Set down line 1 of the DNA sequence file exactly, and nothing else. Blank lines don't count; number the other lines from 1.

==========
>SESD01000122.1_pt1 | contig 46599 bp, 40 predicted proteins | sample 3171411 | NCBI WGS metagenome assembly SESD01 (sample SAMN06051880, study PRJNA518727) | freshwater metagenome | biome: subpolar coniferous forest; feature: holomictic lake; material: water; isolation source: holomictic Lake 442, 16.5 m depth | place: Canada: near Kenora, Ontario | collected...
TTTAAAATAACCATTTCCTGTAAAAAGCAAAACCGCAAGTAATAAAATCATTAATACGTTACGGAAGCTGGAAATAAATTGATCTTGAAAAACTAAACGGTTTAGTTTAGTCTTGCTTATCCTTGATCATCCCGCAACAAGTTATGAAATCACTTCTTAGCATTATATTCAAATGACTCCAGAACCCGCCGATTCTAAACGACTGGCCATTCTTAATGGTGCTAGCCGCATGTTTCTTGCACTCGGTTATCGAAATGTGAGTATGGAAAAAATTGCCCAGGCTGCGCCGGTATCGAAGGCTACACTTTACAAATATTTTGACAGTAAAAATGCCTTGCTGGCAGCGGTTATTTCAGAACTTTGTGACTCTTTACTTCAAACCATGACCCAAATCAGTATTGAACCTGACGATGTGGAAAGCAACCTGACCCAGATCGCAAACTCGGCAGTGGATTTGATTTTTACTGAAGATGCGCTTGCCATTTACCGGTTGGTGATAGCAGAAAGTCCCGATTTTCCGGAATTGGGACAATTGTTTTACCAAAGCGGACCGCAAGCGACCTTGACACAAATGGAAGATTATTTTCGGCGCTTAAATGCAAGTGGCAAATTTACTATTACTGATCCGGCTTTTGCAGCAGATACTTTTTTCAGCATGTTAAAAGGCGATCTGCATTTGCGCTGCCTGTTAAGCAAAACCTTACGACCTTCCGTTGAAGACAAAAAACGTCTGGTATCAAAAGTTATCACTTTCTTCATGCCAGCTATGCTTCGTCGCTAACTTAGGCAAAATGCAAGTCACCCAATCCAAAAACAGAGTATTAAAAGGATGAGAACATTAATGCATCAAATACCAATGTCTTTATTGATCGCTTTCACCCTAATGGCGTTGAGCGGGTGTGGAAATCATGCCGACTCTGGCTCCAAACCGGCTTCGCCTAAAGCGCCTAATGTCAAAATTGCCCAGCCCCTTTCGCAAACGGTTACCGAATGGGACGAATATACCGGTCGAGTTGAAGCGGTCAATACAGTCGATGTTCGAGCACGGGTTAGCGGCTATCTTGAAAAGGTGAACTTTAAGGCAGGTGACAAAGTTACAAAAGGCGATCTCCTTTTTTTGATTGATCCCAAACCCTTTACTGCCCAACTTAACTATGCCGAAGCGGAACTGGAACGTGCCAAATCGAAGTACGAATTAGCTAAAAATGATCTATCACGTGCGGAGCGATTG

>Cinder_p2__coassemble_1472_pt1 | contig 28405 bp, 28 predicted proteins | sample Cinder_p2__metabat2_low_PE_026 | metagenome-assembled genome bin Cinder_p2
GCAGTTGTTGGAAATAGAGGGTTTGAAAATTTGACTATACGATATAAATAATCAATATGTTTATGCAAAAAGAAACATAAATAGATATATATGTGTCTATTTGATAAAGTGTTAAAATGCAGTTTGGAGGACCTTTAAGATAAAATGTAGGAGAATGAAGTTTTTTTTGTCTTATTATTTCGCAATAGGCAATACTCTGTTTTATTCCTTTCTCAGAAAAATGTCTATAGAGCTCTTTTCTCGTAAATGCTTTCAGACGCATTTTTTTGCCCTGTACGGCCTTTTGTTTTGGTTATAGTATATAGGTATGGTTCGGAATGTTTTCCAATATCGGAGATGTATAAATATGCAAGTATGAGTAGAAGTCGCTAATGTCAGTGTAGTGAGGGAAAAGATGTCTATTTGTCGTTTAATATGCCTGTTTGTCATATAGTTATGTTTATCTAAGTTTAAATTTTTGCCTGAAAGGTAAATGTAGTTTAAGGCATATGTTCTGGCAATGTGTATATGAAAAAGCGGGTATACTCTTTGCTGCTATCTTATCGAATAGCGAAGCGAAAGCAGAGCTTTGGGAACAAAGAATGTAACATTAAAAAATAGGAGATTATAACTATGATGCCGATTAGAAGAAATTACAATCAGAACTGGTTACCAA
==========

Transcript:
>SESD01000122.1_pt1 | contig 46599 bp, 40 predicted proteins | sample 3171411 | NCBI WGS metagenome assembly SESD01 (sample SAMN06051880, study PRJNA518727) | freshwater metagenome | biome: subpolar coniferous forest; feature: holomictic lake; material: water; isolation source: holomictic Lake 442, 16.5 m depth | place: Canada: near Kenora, Ontario | collected...